Insider Tips on Student-Athlete Recruitment

As a student-athlete, I know firsthand how overwhelming the process of athletic recruitment can feel. Prior to playing in college, I played volleyball for almost ten years and attended a ton of recruiting seminars, and spoke with some college coaches myself.

Here are a few things I learned about student-athlete recruitment:

  1. Students have to reach out to the coaches directly. If parents reach out on behalf of their kids then coaches will automatically ignore the email and get the impression that the parents want it more than the student does.
  2. Coaches will look at grades, so get good grades first, especially if the student wants to play at a large Division 1 school.
  3. Athletes need to have their own highlight reel and make sure it’s recent. Coaches don’t want an old highlight reel from their freshman year while they are talking to the athlete as a junior or senior.
  4. Keep the highlight reel short. Coaches have a ton of things to do throughout the day so making the video about 2-3 minutes max should be enough to show off their skills.
  5. Respond in a timely manner! Coaches don’t want a player who responds late to their efforts to contact them. Play club in whatever sport you do or put in extra work outside of school season.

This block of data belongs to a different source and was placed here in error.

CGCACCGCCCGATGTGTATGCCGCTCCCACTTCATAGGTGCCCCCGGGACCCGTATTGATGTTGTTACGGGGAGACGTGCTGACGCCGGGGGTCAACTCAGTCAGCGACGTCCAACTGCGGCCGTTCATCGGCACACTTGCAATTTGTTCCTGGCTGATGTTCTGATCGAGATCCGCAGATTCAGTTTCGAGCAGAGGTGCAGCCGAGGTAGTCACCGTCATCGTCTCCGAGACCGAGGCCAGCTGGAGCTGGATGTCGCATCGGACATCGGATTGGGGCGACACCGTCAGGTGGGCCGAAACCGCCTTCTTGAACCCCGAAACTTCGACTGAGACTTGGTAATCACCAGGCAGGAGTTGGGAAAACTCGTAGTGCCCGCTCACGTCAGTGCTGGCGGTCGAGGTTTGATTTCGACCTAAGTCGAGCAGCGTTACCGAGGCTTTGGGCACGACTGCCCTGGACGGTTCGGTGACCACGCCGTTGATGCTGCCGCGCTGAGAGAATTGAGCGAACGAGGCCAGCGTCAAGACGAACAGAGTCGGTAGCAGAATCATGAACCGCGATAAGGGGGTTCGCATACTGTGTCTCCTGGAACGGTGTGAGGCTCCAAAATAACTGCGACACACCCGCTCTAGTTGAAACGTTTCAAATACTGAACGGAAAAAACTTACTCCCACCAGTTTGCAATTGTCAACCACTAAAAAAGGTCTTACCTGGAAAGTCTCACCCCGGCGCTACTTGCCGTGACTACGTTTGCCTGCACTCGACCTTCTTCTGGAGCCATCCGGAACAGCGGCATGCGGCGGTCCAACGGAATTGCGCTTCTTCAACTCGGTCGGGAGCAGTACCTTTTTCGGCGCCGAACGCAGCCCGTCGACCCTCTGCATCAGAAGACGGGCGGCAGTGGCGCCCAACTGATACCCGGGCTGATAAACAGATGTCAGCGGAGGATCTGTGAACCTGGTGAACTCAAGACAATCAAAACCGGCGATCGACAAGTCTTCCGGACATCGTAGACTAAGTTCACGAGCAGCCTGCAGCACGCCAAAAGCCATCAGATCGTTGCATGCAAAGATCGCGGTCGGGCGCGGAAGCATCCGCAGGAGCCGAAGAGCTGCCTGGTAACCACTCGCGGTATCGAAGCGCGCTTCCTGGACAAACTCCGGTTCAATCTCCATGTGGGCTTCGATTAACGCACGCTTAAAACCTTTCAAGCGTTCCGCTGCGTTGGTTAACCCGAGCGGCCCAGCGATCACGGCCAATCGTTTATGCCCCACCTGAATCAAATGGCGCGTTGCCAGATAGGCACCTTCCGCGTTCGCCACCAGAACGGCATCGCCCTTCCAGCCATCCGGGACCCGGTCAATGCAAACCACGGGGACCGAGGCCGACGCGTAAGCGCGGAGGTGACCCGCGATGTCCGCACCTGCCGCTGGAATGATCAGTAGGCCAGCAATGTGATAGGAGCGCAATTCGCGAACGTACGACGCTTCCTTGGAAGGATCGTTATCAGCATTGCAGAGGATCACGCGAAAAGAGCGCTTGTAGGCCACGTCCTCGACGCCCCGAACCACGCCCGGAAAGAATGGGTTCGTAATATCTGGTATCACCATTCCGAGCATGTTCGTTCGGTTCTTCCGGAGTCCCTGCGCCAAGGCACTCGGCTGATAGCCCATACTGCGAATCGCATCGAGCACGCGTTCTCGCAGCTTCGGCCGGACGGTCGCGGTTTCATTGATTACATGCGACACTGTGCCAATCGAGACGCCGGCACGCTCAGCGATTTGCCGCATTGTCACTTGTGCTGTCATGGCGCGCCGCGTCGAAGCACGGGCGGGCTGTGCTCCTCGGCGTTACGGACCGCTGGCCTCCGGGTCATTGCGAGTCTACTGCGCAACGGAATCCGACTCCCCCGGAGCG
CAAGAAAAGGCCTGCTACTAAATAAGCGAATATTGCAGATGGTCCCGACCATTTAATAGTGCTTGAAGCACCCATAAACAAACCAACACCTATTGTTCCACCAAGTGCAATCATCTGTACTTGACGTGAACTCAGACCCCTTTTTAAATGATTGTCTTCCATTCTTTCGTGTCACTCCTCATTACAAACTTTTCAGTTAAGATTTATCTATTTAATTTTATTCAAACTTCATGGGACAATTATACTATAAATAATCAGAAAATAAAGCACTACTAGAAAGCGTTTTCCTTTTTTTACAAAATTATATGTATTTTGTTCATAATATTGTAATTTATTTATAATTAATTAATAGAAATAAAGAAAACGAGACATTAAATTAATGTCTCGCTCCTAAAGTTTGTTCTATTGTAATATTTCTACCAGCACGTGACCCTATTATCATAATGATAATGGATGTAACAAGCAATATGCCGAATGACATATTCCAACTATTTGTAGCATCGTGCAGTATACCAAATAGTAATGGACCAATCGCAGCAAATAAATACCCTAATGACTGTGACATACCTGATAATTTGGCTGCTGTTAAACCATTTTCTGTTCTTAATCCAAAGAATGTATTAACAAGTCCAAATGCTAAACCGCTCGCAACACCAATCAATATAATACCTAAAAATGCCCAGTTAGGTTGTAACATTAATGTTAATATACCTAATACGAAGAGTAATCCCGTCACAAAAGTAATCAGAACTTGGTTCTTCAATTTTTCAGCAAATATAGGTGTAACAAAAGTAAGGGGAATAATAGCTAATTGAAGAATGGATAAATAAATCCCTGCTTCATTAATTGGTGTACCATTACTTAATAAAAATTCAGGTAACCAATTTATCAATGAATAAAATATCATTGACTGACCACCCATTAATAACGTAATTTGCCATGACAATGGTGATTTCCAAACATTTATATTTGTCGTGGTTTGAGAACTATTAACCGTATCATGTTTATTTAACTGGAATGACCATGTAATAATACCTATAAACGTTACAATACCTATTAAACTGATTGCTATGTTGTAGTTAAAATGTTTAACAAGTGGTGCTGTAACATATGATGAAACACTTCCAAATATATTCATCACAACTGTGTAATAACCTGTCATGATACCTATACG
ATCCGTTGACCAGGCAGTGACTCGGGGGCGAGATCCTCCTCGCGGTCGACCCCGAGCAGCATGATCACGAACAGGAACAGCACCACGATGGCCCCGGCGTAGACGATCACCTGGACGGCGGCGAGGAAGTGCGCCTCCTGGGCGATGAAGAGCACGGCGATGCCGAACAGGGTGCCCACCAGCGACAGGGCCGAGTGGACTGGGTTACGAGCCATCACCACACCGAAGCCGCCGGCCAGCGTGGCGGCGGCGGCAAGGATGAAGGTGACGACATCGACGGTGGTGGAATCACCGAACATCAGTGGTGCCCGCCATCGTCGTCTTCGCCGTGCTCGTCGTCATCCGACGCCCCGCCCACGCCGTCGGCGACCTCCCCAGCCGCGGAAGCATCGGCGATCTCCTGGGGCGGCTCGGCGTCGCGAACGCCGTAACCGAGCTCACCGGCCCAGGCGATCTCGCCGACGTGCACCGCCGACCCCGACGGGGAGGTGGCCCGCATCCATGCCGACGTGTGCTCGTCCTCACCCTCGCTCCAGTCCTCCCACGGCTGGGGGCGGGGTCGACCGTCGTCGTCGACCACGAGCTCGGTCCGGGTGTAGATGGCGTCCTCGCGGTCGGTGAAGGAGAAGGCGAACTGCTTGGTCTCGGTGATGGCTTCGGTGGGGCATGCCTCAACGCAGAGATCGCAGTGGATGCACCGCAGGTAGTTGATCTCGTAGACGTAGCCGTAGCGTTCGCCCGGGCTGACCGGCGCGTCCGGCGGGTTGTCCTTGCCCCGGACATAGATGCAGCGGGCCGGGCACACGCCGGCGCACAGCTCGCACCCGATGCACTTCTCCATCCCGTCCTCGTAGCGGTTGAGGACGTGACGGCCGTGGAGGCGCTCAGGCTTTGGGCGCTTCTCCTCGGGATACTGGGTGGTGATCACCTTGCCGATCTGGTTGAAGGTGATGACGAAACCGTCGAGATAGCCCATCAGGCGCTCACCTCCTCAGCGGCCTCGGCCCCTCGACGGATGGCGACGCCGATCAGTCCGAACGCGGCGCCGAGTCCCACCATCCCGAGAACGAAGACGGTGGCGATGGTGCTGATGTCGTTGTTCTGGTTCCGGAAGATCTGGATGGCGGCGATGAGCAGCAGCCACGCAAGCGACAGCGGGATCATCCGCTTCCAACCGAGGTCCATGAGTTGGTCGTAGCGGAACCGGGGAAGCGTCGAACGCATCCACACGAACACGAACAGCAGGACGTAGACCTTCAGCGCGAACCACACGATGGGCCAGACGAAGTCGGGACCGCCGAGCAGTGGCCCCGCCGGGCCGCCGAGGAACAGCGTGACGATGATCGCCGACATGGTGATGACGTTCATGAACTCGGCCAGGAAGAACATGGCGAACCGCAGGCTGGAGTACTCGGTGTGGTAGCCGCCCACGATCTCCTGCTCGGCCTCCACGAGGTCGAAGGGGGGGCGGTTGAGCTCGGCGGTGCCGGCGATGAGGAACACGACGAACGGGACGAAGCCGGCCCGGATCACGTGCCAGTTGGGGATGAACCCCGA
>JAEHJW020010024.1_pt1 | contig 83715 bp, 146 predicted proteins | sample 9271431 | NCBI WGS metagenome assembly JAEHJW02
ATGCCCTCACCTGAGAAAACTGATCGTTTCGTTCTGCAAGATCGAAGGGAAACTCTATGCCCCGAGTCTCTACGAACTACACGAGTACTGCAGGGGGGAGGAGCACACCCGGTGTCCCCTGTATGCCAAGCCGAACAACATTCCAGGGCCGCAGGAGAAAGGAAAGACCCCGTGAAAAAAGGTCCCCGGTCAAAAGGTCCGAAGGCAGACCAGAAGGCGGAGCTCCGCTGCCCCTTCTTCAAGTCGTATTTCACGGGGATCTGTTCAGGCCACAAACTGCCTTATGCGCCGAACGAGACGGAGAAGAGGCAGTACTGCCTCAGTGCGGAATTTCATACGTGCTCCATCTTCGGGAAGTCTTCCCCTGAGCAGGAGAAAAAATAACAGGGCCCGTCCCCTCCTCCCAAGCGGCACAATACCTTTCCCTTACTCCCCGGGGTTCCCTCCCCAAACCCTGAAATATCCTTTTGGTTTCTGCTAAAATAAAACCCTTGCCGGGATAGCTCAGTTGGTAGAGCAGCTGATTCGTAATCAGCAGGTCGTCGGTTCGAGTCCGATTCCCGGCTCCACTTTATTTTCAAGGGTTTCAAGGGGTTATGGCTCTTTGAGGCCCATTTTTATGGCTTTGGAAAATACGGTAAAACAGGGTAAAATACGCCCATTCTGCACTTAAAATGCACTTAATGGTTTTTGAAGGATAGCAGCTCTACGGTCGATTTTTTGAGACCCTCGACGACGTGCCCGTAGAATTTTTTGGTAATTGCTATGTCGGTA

6. Take advantage of camps and combines. In more popular sports like football and basketball, coaches, universities, and even some clubs host showcases where college coaches are invited to watch kids show off their skills.
  7. Club or AAU is going to be where college coaches do most of their recruiting because it alternates with their school seasons. AAU stands for Amateur Athletic Union, this is most popular in basketball and volleyball. There are also different types of clubs too, there’s seasonal and year-round. Volleyball clubs are seasonal but they host clinics and small camps during the “offseason”. Year-round can include baseball, softball, and swimming. Each club varies from region to region.
  8. The NCAA recruiting calendar is very important. Athletes need to take note of when quiet and dead periods are so they won’t be confused when coaches don’t respond to their communication efforts.
  9. Use social media to get an advantage! Most programs have social media accounts and coaches and other recruiters monitoring potential athletes. Coaches also have social media accounts as well, posting videos and tagging them can earn you some extra attention.

Those are just some of the things I learned about the college recruiting process from an athlete’s perspective. My advice to parents is to just support your student’s choice no matter where they choose to go and just cheer them on during this process. It takes a lot of guts for them to put themselves out there. Be their biggest support system and try to be positive for them.

I'm an editorial intern at Potential Magazine. I am a sophomore public relations major at Auburn University with plans to pursue sports journalism when I graduate!

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